This book illustrates a fight that has been going on between two forms of healthcare for a long, long time. Midwives used to be revered, but as the profession of “doctor” came into being, midwives were often cast with suspicion. In witch trial prone areas, the midwife was usually the first person to be labeled as a witch, which is really quite sad. When doctors came into being, they argued that women should have their babies in a hospital, it would be safer. Midwives, knew it was perfectly safe for women to have babies at home since they had been doing it for thousands of years.
The United States is really the sad country with one of the lowest percentages of midwives practicing compared to most other countries. In other parts of the world, it’s really not that weird to have your baby at home. In the United States, people look at you like you’re freaking crazy if you say that. It seems to come down to a money issue in the states. It is true that some women are safer having their babies strictly in a hospital and the option should be there, that’s something both doctors, midwives, and most logically thinking people would agree on. It is not true that every woman should have her baby in a hospital, but some people, mainly doctors, think that’s the way it should be.
The nice thing about a hospital visit is that they might be able to save your life. The bad thing about that hospital visit is that you’re going to end up with a huge bill. This is a bill that will be more pricey than a bill for the same service in another country, almost without exception. The standard price of having a baby in the hospital is about twenty-thousand dollars, forty-thousand if you have a C-section. If you have your baby at home, the standard price is about fifteen-hundred dollars. That’s quite the difference isn’t it? If all women suddenly decided to have their babies at home instead of in the hospital, all these OB-GYNs would go broke. The hospitals would suffer as well. Birth is a huge industry in the United States. Once western medicine got a hold of birth as a hospital service, it has never let go.
I explained all of that in order to put the argument in this book into perspective. This book illustrates something very real that could have happened and it illustrates the consequences, quite accurately, of that event. There is a lot of bad-blood depicted in this book between the midwifery community and the medical community. That’s very realistic. That’s how it actually is. In some areas of the country this argument is lessening, while other areas are experiencing a full-on attack on the practice of midwifery.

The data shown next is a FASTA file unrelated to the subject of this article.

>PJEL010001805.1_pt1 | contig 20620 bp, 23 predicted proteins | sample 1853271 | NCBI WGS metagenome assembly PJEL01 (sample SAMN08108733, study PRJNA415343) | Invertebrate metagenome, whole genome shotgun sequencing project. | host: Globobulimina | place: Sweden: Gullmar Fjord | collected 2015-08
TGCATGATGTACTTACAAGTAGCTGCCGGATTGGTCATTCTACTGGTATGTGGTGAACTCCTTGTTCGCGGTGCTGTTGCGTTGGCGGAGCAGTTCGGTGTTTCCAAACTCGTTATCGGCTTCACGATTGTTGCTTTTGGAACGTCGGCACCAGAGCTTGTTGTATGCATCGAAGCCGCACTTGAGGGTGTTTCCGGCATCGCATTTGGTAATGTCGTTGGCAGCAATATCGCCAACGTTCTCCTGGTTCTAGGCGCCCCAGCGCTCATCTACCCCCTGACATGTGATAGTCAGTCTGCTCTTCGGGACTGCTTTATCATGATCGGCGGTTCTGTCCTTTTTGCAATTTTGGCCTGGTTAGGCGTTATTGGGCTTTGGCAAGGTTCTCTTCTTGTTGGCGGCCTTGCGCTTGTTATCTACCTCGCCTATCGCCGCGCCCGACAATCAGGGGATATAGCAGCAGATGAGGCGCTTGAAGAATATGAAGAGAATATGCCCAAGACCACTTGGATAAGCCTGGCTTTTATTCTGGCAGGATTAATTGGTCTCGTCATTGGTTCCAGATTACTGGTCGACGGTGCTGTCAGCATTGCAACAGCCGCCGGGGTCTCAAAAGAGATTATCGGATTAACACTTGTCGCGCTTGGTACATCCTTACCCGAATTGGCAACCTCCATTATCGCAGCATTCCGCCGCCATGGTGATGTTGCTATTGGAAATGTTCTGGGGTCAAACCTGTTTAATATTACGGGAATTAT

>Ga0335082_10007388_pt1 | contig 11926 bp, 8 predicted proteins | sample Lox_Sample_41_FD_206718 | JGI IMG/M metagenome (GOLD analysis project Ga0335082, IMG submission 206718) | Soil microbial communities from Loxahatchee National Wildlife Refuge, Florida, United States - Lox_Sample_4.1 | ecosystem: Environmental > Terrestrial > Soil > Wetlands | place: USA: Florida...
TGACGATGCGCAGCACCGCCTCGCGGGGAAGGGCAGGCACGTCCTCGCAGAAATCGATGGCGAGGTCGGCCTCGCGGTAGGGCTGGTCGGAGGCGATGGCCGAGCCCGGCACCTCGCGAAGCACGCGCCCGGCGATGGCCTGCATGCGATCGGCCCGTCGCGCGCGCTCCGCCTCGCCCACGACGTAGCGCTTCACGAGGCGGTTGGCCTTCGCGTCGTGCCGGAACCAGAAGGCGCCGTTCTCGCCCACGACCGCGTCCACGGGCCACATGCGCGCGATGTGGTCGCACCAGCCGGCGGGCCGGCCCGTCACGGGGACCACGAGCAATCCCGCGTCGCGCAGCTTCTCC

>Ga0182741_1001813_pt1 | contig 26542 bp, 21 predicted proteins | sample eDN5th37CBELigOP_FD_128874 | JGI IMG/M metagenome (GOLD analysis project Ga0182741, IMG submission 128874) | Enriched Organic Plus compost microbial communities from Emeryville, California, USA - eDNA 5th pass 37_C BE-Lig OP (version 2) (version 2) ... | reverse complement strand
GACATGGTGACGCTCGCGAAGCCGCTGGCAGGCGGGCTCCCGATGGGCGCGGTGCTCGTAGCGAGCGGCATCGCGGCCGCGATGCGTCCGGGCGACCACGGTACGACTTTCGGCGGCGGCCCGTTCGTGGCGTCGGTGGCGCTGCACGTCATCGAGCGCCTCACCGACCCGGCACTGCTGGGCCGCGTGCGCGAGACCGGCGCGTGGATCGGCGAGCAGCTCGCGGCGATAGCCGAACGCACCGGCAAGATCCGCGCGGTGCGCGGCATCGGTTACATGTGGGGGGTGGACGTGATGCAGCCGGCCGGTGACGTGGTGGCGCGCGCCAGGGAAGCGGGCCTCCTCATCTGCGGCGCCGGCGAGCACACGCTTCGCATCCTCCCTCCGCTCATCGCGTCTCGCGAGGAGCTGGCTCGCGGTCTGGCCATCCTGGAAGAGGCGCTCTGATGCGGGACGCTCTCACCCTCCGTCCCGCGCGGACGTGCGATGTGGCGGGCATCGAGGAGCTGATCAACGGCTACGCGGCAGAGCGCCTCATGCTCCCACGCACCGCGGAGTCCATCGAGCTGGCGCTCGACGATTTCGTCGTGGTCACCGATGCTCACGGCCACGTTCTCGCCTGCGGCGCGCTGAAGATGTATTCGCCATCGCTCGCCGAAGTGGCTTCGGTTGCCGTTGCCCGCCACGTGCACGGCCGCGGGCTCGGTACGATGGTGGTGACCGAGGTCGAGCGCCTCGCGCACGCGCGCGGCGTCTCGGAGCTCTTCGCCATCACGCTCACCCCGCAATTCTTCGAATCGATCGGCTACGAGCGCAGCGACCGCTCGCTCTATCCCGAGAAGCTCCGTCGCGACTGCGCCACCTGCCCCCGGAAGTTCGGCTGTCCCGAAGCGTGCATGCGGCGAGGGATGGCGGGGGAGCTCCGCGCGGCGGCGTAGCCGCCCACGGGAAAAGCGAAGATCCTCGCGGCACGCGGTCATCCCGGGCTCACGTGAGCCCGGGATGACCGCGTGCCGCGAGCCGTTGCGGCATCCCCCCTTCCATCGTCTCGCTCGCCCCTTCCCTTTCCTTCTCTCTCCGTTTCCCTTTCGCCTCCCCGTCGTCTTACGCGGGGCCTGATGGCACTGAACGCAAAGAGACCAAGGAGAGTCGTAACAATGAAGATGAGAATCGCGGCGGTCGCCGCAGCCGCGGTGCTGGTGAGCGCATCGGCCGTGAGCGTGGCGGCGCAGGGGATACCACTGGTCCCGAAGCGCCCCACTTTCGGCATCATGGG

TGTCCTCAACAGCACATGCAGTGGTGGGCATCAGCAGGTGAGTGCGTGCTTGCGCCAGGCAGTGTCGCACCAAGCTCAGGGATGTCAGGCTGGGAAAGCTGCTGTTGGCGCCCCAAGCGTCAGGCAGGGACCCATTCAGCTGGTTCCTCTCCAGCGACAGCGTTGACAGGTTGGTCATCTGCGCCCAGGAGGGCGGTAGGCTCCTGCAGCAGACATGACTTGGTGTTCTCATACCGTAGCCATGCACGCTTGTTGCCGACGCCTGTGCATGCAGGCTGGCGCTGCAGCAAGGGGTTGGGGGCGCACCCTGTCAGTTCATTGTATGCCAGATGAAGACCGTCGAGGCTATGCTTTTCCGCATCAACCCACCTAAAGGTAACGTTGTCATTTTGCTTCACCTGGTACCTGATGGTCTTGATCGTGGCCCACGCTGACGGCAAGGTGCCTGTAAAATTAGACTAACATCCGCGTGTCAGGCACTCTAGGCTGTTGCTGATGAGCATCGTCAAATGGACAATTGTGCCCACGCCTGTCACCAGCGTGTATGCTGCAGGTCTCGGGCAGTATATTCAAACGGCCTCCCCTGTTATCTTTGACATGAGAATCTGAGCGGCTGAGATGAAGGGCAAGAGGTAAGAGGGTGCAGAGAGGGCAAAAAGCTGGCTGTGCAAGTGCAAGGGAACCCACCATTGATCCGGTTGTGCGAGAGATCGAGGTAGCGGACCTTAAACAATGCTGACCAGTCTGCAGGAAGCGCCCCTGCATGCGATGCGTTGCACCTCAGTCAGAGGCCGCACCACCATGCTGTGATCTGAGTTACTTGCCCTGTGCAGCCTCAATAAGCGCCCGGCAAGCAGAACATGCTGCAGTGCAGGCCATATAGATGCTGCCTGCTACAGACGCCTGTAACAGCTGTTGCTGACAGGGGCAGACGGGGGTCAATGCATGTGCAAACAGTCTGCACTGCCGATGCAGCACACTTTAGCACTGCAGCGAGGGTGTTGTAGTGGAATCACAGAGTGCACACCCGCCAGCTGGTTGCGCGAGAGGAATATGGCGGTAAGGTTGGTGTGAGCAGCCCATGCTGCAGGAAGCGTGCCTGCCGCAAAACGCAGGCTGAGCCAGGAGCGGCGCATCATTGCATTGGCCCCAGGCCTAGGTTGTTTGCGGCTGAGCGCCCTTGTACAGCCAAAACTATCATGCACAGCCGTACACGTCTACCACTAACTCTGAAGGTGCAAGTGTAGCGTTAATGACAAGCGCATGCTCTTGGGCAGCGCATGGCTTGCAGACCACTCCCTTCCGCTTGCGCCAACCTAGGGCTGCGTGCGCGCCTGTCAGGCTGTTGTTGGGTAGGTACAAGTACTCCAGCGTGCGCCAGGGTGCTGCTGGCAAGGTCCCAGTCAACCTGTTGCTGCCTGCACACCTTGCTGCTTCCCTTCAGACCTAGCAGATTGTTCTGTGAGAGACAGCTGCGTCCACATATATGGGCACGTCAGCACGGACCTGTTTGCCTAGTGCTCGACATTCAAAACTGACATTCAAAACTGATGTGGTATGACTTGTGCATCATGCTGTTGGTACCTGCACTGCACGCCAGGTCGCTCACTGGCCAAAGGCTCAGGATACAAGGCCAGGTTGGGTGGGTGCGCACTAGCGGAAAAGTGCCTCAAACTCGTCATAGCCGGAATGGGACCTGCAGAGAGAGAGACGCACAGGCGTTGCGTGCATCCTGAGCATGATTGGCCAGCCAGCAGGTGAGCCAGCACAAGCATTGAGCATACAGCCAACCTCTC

I really liked how Chris seemed to be able to capture this argument.
What I didn’t like
I am not a fan of court books. This is a court book, it’s not a pure court book. It’s more of a hybrid, but I still don’t like court cases. There are people who freaking love books about court cases, but I really do not. It’s too strict and it’s cruel. It’s mean. I don’t like the attacking nature of court cases. I know we need courts, but I would rather stay away from them for the most part.
I cannot really tell where Chris’ loyalties lie. Is he for home birth? Is he against it? Chris is a man by the way. I do find it a bit odd that a man is writing a book about midwifery, but whatever. If you can write about something convincingly, I guess it doesn’t matter what sex you are. In the end, I can’t really tell if Chris thinks midwives are swell or if he thinks they’re a bunch of hippies. I looked him up and didn’t see any children listed in his Google bio, maybe he has some, maybe he doesn’t, but it does kind of appear that he doesn’t. So I do wonder what the interest was in writing this novel.
I don’t like these instances in which the government tries to squash out traditional practices. That is what this book is about. The government and those lobbying to it, do not want midwifery to be continued to be practiced. To me, it’s just the same as trying to outlaw heirloom breeds of pigs or say that raw milk is bad for you. I may sound totally “out-there” when I say this, but it’s just the government trying to stick its foot in freaking everything. If you want to drink raw milk, go ahead. If you want to raise purple chickens, or whatever, go ahead. If you want to have your baby at home, as long as long you are not high risk, go ahead.
It all comes down to the fact that we as individual are autonomous. We can actually think for ourselves, contrary to what many government officials believe. We can make informed choices about our choices. We’re not stupid. We’re not sheep. We’re not lemmings. We’re people. got it?
Because I don’t like stories like that, this book did kind of grate against me.
If you don’t know anything about this argument between midwifery and western medicine, this might be a good, fictional, account for you to cut your teeth on. Then you could progress onto the non-fiction memoirs of actual midwives, those are pretty good. If you like court books, you might like this book as well.
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Bohjalian-Chris, Coming of age, court, Family dynamics, Fiction, Finding Your Self, Social Commentary